Educated investors need to keep their finger on the pulse of the economy, and watching certain indicators is a good way to do that.
  2. Investing Basics

    4 Iconic Financial Companies That No Longer Exist

    Learn how poor management, frauds, scandals or mergers wiped out some of the most recognizable brands in the finance industry in the United States.
  3. Savings

    The Worst Financial Problems Ultra-High-Net-Worth-Individuals (UHNWIs) Face

    Understand how the problems of ultra-high-net-worth individuals (UHNWIs) are different from ordinary problems, and identify the unique financial challenges they face.
  4. Investing

    The Enormous Long-Term Cost of Holding Cash

    We take a look into how investors are still being impacted by the memory of the tech bubble and the advent of the last financial crisis.
  5. Active Trading

    What Is A Pyramid Scheme?

    The FTC announced it had opened an official investigation of Herbalife, which has been accused of running a pyramid scheme. But what exactly does that mean?
  6. Options & Futures

    Terrorism's Effects on Wall Street

    Terrorist activity tends to have a negative impact on the markets, but just how much? Find out how to take cover.
  7. Economics

    4 Countries in Recession and Crisis Since 2008

    See which major world economies haven't recovered from the global recession in the early 21st century, including a long-stagnant industrial power in Asia.
  8. Economics

    What to Expect From Mortgage Rates in 2016

    Understand the factors that influence the direction of mortgage rates, and use this information to project what will happen with rates in 2016.
  9. Economics

    Why is Puerto Rico in So Much Debt?

    Learn about the origins and economic factors that led to the downfall of the Puerto Rican economy and what the U.S. government can do to fix the situation.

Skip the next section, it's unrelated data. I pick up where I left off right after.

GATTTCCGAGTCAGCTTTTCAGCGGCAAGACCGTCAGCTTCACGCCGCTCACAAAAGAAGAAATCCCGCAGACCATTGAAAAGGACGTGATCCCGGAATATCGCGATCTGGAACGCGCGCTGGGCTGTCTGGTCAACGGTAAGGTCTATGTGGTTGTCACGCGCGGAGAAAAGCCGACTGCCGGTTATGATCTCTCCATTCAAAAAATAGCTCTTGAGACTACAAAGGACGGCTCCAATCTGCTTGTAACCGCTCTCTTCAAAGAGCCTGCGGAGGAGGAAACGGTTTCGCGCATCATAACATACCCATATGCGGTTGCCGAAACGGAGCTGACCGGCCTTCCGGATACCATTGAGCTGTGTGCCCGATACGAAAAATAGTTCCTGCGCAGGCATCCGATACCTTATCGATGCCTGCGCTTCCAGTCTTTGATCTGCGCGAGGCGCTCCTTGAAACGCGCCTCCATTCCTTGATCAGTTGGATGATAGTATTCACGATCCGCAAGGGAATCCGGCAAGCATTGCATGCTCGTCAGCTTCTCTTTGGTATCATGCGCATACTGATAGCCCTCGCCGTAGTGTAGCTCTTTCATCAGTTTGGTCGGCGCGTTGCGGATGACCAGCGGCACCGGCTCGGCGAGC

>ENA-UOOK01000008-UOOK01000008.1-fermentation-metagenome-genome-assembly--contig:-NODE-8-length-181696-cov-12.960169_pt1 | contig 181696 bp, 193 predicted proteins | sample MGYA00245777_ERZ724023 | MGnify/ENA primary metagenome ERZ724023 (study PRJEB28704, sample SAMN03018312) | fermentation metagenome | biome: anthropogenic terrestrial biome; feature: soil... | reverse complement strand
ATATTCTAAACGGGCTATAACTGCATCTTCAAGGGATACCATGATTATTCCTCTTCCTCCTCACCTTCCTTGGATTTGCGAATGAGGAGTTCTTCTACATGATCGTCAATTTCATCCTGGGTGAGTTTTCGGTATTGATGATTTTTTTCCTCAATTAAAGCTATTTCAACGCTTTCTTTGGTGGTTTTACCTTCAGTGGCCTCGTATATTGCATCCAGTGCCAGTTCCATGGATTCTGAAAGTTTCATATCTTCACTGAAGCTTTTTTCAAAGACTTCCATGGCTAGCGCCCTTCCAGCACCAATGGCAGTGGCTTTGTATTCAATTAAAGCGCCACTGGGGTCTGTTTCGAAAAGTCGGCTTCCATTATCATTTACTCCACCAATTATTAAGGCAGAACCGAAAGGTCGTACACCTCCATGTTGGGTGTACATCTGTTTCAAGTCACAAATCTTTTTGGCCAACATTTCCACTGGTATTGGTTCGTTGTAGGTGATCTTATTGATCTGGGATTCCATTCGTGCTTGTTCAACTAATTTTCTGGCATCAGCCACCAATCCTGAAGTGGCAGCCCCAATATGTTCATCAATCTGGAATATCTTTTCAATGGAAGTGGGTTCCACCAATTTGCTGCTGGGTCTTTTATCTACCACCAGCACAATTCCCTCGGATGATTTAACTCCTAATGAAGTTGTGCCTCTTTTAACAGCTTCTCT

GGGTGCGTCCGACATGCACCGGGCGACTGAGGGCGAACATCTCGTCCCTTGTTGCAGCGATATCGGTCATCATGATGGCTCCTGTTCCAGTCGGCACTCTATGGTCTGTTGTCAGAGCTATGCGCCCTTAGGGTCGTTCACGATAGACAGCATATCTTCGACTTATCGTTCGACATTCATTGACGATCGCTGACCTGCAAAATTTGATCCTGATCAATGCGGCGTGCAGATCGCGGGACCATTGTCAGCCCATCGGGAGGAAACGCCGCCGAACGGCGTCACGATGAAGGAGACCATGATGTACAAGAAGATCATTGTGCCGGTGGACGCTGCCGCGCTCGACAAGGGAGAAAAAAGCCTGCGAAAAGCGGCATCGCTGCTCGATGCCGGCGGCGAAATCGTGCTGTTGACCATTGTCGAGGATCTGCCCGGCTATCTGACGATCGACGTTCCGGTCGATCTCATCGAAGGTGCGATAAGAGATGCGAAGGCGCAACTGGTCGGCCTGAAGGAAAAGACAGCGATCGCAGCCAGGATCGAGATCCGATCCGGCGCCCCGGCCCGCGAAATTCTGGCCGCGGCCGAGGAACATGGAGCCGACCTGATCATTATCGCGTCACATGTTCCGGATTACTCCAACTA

10. Economics

    How The Unemployment Rate Affects Everybody

    Depending on how it's measured, the unemployment rate is open to interpretation. Learn how to find the real rate.
  1. Which mutual funds made money in 2008?

    Out of the 2,800 mutual funds that Morningstar, Inc., the leading provider of independent investment research in North America, ... Read Full Answer >>
  2. Do interest rates increase during a recession?

    Interest rates rarely increase during a recession. Actually, the opposite tends to happen; as the economy contracts, interest ... Read Full Answer >>
  3. What are the risks of annuities in a recession?

    Annuities come in several forms, the two most common being fixed annuities and variable annuities. During a recession, variable ... Read Full Answer >>
  4. What economic indicators are important to consider when investing in the retail sector?

    The unemployment rate and Consumer Confidence Index (CCI) rank as two of the most important economic indicators to consider ... Read Full Answer >>
  5. How does the risk of investing in the industrial sector compare to the broader market?

    There is increased risk when investing in the industrial sector compared to the broader market due to high debt loads and ... Read Full Answer >>
  6. How can I hedge my portfolio to protect from a decline in the retail sector?

    The retail sector provides growth investors with a great opportunity for better-than-average gains during periods of market ... Read Full Answer >>

You May Also Like

Hot Definitions
  1. Take A Bath

    A slang term referring to the situation of an investor who has experienced a large loss from an investment or speculative ...
  2. Black Friday

    1. A day of stock market catastrophe. Originally, September 24, 1869, was deemed Black Friday. The crash was sparked by gold ...
  3. Turkey

    Slang for an investment that yields disappointing results or turns out worse than expected. Failed business deals, securities ...
  4. Barefoot Pilgrim

    A slang term for an unsophisticated investor who loses all of his or her wealth by trading equities in the stock market. ...
  5. Quick Ratio

    The quick ratio is an indicator of a company’s short-term liquidity. The quick ratio measures a company’s ability to meet ...
  6. Black Tuesday

    October 29, 1929, when the DJIA fell 12% - one of the largest one-day drops in stock market history. More than 16 million ...
Trading Center